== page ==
MIN M-A *A O.T A F PTES
Smith 35 1-4 a2 1-14 0 1 2
Hutson 23 2-4 1-2 1-3 1 2 5
Klein 27 5412 0-0 6-7 3 0 11
Cleaves 31.711 2-2 0.1 4 4 19
Bell 16 3-5 0-0 0.1 0 5 6
Kelley 22 3-7 00 04 1 2 7
Cherry 0 0-0 0-0 0-0 0 0 0
Davis 9 1-2 0.1 0-0 2 0 3
Peterson 16 3-5 4-5 0.1 0 4 10
Granger 21 4-7 2-2 0-4 1 4 10
Totals 200 2457 9.14 21-36 12 22 73
FG%:.509. FT%:.643. 3.polnt FG: 6-16- 375
(Cleaves 3-6, Klein 1-5, Davis 1-2, Kelley 1-1, Bell
0-1, Granger 0-1). Blocks: 3 (Hutson 2, Smith)
Steals: 6 (Cleaves 2. Smith Kelley, Peterson).
Turnovers: 17 (Cleaves 8, Kelley 3. Hutson 2, Bell,
Cherry, Peterson. Smith). Technical Fouls: Cleaves.
MICHIGAN (88)
FG FT RES
MIN H-A H-A 0-T A F PTSE
Asselin 35 4-7 4-7 2-5 1 3 12
Smith 25 4-7 2-2 1-4 2 2 10
Vignier 30 1-3 6-6 0.5 1 3 8
Reid 37 515 2-3 1-4 1 1 13
Bullock 37 4-12 610 1-3 1 3 15
Jones 20 0-1 0-0 0.1 0 3 0
Oliver 1 0-0 0-0 0-0 0 0 0
Young 15 0.1 0-0 0-0 02 0
Totals 200 1846 20-28 6-24 6 17 S8
FG%: .391. Ft%: .714. 3-point FG: 2-8, .250. (Reid
1-4, Bullock 1-3, Smith 0-1). Blocks: 2 (Asselin 2).
Steals: 4 (Smith 3, Reid). Turnovers: 13 (Bullock
3, Smith 3, Young 2, Asselin, Jones, Reid, Vignier).
Technical Fouls: Bullock.
Michigan State.............35 38 - 73
Michigan ...................28 30 -58
At: Crisler Arena
Attendance: 13,548
DAILY SPORTS.
BETTER THAN
LECTURE.

State wins lucky 13
against M', 73-58

SPARTANS
Continued from Page 11
second half. With 11:24 to play, just
after Michigan's Robbie Reid laid in the
ball to finish a fast break, Cleaves
turned to a referee and appeared to say,
"I get fouled every time I get the ball."
The referee, unimpressed, slapped
Cleaves with the technical.
Michigan did a good job containing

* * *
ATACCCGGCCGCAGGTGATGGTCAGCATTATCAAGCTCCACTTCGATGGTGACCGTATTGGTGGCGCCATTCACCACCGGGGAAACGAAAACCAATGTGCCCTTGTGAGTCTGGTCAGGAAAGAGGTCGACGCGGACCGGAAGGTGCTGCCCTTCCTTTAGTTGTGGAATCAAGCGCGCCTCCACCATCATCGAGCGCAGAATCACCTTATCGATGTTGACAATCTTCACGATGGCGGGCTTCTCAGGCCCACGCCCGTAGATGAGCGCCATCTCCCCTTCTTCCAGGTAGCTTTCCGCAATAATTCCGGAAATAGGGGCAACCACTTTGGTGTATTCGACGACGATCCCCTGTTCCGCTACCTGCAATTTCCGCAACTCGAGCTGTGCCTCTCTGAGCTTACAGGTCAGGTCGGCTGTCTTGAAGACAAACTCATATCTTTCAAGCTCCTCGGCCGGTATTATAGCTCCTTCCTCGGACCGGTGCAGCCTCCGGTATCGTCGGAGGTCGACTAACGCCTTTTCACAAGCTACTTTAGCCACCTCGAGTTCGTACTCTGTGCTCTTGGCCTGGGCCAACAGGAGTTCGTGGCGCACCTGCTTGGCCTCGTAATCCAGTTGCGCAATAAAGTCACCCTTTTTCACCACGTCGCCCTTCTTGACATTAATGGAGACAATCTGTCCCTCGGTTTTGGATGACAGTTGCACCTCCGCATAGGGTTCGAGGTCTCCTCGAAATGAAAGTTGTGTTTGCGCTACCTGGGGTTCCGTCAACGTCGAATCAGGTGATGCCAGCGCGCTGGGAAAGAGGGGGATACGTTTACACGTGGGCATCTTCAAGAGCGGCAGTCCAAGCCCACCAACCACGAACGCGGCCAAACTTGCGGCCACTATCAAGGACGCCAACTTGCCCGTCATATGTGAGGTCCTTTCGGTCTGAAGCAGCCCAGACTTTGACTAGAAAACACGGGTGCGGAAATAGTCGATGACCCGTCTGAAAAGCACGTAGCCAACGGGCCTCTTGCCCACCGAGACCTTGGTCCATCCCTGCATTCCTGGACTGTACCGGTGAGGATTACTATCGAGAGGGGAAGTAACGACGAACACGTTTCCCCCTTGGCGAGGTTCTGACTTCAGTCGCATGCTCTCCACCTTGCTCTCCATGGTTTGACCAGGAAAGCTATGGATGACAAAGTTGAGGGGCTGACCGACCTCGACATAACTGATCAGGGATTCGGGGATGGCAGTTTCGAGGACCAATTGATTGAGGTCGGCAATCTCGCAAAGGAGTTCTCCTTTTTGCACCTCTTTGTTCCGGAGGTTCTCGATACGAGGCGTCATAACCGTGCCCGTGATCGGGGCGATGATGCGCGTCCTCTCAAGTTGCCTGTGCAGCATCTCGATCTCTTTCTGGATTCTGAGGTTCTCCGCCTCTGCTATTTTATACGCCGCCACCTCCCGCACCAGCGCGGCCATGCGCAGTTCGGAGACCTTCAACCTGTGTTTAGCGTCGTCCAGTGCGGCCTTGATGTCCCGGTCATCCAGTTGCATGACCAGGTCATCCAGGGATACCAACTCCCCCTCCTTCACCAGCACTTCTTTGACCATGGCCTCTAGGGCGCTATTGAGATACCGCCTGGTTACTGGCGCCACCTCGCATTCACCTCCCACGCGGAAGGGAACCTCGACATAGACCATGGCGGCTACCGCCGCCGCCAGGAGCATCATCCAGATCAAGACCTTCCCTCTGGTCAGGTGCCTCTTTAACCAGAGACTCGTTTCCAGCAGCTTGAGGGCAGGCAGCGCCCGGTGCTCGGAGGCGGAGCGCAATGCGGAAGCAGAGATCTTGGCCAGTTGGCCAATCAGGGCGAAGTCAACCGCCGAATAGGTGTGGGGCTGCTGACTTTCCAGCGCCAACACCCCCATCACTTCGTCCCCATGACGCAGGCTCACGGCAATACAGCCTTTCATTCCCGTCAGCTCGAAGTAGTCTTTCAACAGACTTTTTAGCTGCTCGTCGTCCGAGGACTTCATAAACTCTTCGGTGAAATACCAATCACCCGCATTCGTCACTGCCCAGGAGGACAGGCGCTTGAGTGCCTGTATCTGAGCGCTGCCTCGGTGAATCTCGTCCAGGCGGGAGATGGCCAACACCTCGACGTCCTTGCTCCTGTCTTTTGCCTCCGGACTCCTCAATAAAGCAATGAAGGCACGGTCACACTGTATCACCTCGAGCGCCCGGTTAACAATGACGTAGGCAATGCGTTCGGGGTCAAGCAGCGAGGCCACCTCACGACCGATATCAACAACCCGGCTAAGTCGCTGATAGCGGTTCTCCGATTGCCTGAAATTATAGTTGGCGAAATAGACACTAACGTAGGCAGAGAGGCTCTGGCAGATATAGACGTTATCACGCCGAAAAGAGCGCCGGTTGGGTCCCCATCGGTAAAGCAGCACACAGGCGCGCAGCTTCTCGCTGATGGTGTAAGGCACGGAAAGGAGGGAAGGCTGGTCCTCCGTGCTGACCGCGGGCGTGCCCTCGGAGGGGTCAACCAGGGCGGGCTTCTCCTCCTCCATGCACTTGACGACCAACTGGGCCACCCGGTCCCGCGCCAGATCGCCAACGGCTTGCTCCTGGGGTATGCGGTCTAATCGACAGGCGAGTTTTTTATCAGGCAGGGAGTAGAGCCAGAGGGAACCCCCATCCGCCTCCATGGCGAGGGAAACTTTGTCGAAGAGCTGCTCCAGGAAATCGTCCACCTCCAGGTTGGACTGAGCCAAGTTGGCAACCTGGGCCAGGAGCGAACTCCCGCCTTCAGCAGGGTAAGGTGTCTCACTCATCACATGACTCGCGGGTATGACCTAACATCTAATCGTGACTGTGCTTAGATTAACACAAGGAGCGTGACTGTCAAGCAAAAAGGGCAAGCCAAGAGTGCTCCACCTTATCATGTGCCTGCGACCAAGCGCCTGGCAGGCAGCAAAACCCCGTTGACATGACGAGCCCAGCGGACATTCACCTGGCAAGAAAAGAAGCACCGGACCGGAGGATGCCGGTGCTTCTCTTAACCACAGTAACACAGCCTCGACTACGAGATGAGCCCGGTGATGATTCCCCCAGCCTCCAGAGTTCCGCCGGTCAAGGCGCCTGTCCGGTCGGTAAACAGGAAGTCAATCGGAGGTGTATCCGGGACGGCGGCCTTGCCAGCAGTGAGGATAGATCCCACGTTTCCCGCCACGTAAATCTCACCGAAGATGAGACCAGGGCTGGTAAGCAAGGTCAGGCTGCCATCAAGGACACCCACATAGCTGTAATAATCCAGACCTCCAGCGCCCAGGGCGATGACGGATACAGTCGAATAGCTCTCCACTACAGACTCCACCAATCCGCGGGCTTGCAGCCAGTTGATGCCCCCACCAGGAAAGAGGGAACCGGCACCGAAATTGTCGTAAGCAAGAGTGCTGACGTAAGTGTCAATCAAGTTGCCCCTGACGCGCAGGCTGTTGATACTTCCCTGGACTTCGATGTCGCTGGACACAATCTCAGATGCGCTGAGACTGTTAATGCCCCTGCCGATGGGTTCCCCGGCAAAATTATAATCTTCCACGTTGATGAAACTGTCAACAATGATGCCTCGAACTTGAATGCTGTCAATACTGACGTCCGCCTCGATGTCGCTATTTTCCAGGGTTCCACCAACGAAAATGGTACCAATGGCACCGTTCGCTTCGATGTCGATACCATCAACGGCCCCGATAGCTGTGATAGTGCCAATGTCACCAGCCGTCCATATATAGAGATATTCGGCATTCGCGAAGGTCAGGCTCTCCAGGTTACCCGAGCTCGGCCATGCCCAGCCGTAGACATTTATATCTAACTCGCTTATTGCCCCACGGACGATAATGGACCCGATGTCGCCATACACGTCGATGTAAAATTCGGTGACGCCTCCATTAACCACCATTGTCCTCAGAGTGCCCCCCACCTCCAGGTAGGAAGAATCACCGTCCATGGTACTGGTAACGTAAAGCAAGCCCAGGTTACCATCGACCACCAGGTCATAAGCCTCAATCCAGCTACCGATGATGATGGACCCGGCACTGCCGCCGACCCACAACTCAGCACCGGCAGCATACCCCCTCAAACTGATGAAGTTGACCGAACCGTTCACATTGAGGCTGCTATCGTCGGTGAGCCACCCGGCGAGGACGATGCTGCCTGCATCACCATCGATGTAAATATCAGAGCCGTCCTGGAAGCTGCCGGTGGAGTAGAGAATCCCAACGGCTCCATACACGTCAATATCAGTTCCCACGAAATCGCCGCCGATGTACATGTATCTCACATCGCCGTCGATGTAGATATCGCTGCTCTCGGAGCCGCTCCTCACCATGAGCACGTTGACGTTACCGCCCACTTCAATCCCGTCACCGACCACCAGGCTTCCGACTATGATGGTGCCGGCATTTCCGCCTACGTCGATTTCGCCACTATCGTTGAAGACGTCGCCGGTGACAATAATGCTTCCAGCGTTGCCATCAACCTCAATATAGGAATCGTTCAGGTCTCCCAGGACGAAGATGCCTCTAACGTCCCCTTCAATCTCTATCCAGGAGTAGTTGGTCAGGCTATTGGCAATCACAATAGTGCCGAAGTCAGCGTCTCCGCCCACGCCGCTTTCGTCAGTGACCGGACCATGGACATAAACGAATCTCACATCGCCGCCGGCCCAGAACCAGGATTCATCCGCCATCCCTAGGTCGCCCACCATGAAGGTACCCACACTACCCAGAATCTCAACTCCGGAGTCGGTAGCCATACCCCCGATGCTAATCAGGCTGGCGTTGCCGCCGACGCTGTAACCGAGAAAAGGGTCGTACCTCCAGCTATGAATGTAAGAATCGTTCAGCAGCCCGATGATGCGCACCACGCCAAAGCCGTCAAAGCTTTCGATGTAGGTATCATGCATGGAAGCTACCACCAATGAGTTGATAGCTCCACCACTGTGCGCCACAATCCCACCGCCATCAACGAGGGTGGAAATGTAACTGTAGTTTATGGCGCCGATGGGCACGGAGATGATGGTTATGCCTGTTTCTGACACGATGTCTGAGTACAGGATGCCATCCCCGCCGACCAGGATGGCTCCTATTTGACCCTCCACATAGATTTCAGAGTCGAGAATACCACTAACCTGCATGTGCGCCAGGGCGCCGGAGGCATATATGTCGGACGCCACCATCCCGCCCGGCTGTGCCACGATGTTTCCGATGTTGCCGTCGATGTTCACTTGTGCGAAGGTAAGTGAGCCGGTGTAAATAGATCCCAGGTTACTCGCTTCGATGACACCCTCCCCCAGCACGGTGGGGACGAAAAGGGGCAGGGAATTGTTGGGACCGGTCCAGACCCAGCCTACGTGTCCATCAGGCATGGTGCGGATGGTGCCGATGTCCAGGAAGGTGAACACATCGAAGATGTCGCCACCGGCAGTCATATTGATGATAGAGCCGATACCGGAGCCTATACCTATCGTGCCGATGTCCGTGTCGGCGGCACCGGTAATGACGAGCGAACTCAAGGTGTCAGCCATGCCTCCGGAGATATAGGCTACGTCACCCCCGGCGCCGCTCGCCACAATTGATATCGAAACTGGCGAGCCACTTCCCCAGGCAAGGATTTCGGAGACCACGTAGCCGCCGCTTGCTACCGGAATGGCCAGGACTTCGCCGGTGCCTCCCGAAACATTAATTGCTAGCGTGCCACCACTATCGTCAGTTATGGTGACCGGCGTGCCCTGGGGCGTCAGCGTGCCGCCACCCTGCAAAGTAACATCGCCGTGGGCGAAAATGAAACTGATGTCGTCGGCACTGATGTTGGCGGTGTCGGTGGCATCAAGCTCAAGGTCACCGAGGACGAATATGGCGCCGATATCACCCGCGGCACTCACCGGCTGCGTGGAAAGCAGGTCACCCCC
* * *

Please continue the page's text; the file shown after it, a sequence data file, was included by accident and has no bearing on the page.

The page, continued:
the Spartans' dynamic playmaker for
most of the game. A consortium of
Michigan defenders, led primarily by
Bullock, held Cleaves to just six first-
half points. But he exploded in the sec-
ond stanza, finishing the game with 19.
And when Cleaves didn't score, he
made up for it with court awareness and
leadership. The guard shelled out four
assists for the Spartans and ran an
offense that effectively cut through
Michigan's defense, getting the ball into
the low post and exploiting Michigan's
weak frontcourt.
"I was amazed by our unselfishness,"
Michigan State coach Tom Izzo said.
"Every night someone else seems to do
something."

Last night it was the Spartans' front-
court, as forwards Jason Klein, Morris
Peterson and A.J. Granger all scored in
double-digits.
The Wolverines played a little off-kil-
ter throughout the game. Bullock, nor-
mally automatic from the charity stripe,
missed four free throws. Michigan's
usually reliable 3-point shooting was
conspicuously absent, as the Wolverines
hit just two of eight long-range shots.
And throughout the game, the
Spartan fans were omnipresent. Despite
being smaller in size, the Sparties were
louder and more creative than
Michigan's counterparts. Their cheers
included "Seven walk-ons," "Should've
gone (pro) last year" and, to Michigan's
fans,"Why so quiet?" and "We can't
hear you."
"It was tough, especially for me as a
senior," Bullock said of the crowd.
"This is it for me. I certainly didn't want
to end it like this."

I

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the Call!
Win the raffle and
choose your favorite
drink special!
Friday Nights
at
~rKnW;L

.. mm mm